Richard De Courcy

Richard De Courcy (1743-1803) was an Anglican sovereign grace preacher and hymn-writer. His gospel labours grew after meeting George Whitefield and receiving an invitation from Lady Huntingdon to fill the pulpits in her chapels. He attracted large crowds, often provoking the Arminians by his forceful proclamations of sovereign grace, incurring their slur and slander. In 1774, he was appointed Vicar of St. Alkmond's, Shrewsbury, a position he held until his death twenty-nine years later.

  • Richard De Courcy

    The Life And Ministry Of Richard De Courcy

    Richard De Courcy was born in Ireland in 1743 or 1744. He was educated at Trinity College, Dublin. As the Irish bishops would not ordain him, probably because of his Calvinistic sentiments, he left Ireland, and came to England, when he immediately waited upon Whitefield. On being introduced, Whitefield took off his cap, and, showing De Courcy a scar on his head, said, "I got this wound in your country for preaching Christ;" alluding to a time when he was once nearly stoned to death by the Papists. Through the influence of Lady Huntingdon, De Courcy was ordained by the Bishop of Lichfield, when he joined her ladyship, and preached in many of her chapels. Multitudes flocked to hear him, notwithstanding that the Arminians cautioned…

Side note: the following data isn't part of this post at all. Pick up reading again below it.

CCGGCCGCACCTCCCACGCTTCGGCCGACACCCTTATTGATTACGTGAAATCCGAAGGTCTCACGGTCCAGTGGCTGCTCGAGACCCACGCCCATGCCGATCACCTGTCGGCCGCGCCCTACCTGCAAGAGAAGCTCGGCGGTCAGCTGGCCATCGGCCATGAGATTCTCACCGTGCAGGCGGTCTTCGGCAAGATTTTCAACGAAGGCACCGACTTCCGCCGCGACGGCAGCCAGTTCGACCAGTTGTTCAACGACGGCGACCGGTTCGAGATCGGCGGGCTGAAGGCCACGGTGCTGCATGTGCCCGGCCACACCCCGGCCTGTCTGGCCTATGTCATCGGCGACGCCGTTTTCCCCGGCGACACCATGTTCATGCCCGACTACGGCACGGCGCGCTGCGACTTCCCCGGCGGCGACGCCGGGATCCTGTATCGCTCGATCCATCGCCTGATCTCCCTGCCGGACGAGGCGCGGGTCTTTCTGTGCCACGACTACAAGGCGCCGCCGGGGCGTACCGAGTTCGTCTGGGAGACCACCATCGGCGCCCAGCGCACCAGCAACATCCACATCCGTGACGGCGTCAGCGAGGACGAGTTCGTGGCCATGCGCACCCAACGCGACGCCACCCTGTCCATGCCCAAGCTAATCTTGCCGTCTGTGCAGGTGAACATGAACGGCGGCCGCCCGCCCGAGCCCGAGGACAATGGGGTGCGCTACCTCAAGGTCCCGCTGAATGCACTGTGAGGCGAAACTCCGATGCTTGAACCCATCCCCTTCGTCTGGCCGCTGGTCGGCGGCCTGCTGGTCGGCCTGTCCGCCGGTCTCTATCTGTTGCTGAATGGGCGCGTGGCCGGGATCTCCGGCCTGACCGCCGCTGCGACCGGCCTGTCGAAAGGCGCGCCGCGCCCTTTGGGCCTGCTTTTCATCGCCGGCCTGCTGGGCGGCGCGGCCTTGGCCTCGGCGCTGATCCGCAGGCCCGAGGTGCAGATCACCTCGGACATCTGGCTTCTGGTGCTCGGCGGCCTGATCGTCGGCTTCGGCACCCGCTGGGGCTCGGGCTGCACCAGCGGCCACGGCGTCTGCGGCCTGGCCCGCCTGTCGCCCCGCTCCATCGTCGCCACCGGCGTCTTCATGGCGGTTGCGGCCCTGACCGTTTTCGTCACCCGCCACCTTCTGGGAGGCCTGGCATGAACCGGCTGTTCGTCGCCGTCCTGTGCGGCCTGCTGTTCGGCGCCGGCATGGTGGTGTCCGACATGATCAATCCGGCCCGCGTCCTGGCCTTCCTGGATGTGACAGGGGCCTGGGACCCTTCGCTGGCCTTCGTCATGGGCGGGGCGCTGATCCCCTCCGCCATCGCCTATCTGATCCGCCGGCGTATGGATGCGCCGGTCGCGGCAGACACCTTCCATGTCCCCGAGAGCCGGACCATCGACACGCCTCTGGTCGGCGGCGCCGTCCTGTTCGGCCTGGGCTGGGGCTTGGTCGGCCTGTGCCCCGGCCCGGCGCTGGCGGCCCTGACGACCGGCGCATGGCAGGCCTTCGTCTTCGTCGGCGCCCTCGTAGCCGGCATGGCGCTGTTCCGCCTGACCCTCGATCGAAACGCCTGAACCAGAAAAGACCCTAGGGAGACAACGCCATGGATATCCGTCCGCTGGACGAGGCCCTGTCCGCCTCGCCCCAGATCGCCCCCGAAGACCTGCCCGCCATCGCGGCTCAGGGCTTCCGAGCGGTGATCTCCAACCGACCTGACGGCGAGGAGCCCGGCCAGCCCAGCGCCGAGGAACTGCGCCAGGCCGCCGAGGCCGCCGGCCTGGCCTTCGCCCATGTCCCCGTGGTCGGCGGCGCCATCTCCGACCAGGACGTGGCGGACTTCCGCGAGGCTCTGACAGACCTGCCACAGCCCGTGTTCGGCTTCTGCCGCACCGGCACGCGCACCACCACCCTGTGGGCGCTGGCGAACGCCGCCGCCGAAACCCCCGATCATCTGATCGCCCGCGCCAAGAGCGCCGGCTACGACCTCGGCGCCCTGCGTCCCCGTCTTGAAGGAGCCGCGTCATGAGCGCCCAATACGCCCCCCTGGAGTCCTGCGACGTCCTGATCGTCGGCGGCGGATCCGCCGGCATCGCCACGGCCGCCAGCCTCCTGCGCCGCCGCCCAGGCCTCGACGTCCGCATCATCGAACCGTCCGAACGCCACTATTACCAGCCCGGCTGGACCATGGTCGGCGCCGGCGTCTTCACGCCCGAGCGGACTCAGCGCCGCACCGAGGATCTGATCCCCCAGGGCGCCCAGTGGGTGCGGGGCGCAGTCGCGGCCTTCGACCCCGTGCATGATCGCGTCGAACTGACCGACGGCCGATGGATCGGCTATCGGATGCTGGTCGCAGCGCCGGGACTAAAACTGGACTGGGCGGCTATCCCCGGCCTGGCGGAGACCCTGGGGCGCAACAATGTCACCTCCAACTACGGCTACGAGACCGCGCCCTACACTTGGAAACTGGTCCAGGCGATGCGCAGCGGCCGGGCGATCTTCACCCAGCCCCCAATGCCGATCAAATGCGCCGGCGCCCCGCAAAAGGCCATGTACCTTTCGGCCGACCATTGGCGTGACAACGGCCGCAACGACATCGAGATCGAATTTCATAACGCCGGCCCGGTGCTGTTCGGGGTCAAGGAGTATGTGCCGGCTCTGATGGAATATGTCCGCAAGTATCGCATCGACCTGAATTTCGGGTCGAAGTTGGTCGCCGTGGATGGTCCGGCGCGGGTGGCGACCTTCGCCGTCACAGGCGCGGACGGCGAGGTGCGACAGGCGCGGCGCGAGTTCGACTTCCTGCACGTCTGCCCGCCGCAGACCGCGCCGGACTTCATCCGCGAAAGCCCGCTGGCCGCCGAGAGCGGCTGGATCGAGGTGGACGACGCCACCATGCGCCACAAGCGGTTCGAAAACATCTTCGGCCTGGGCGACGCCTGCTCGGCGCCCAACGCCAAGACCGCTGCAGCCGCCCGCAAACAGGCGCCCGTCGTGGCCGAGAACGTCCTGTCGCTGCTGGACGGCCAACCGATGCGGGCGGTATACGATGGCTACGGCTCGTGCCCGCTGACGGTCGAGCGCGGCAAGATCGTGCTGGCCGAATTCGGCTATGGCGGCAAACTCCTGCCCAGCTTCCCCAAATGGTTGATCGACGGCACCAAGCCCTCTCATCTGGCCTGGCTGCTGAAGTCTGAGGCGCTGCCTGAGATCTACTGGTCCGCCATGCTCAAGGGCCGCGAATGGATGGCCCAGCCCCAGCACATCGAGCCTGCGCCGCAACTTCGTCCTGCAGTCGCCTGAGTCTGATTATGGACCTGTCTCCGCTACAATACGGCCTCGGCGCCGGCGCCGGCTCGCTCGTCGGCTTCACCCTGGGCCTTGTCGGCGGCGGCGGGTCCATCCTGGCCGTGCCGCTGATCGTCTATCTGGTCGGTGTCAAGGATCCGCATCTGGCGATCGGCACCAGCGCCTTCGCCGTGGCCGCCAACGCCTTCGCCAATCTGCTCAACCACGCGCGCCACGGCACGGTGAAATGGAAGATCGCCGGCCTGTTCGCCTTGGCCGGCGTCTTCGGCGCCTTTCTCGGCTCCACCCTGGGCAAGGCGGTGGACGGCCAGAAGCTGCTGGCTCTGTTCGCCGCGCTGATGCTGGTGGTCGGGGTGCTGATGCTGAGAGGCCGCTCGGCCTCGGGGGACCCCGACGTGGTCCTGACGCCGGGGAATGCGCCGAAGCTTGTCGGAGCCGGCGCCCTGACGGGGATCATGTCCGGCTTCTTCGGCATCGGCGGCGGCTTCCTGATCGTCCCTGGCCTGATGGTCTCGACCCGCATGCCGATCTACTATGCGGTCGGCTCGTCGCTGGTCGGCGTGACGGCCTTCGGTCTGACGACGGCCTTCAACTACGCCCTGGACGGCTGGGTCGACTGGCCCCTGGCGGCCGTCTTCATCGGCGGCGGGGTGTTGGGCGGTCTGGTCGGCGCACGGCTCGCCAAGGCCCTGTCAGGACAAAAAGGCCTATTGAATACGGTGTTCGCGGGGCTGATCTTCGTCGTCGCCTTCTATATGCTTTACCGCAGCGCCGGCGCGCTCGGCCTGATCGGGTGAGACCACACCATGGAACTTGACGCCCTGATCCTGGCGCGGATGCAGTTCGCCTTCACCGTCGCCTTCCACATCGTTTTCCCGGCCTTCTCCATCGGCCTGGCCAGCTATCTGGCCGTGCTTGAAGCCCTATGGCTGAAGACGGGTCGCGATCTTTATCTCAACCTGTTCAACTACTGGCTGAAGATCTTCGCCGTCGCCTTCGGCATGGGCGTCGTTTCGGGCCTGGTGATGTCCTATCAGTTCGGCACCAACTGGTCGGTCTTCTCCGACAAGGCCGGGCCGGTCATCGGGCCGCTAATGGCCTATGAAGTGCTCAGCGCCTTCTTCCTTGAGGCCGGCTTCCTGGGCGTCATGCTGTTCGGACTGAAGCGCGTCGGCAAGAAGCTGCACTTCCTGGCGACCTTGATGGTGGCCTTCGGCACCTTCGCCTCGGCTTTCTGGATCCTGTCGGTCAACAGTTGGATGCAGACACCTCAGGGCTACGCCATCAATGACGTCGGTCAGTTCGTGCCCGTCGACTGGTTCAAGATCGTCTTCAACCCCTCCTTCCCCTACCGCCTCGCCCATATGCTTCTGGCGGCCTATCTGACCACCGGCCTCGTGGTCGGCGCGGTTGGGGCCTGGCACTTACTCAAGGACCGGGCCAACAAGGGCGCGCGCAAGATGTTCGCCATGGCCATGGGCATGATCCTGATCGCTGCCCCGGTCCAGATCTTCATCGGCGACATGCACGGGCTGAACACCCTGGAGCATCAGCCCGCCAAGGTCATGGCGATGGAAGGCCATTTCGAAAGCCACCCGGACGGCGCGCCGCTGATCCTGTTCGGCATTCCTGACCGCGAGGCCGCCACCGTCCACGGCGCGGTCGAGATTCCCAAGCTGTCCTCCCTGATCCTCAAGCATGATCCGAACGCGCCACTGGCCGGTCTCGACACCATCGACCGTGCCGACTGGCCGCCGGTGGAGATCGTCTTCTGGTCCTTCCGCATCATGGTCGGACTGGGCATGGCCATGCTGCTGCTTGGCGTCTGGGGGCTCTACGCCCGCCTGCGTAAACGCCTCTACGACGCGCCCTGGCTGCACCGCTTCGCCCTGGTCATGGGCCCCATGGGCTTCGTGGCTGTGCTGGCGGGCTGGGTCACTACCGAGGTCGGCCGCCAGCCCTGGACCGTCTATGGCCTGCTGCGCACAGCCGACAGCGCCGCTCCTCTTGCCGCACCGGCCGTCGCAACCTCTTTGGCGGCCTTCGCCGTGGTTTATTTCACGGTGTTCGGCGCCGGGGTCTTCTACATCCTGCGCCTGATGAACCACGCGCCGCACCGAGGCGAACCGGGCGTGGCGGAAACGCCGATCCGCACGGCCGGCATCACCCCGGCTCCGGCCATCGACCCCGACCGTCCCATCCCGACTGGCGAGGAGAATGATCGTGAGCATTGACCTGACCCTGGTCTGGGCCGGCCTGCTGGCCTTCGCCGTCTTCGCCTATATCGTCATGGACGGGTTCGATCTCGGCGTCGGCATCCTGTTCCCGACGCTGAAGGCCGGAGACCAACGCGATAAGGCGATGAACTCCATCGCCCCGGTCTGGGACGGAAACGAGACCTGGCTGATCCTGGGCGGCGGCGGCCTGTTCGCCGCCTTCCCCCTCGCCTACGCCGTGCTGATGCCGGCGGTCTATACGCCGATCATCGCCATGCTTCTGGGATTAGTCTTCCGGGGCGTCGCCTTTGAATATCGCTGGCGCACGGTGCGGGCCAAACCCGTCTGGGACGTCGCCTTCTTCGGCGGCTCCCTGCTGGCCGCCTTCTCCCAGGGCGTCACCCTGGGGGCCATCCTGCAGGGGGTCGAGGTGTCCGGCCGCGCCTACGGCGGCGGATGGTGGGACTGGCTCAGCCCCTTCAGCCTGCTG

• • Fruit of the Spirit,  Richard De Courcy

    Jesus, At Thy Command

    Psalm 107:23-32: "They that go down to the sea in ships, that do business in great waters; these see the works of the Lord, and his wonders in the deep. For he commandeth, and raiseth the stormy wind, which lifteth up the waves thereof. They mount up to the heaven, they go down again to the depths: their soul is melted because of trouble. They reel to and fro, and stagger like a drunken man, and are at their wits' end. Then they cry unto the Lord in their trouble, and he bringeth them out of their distresses. He maketh the storm a calm, so that the waves thereof are still. Then are they glad because they be quiet; so he bringeth them unto their…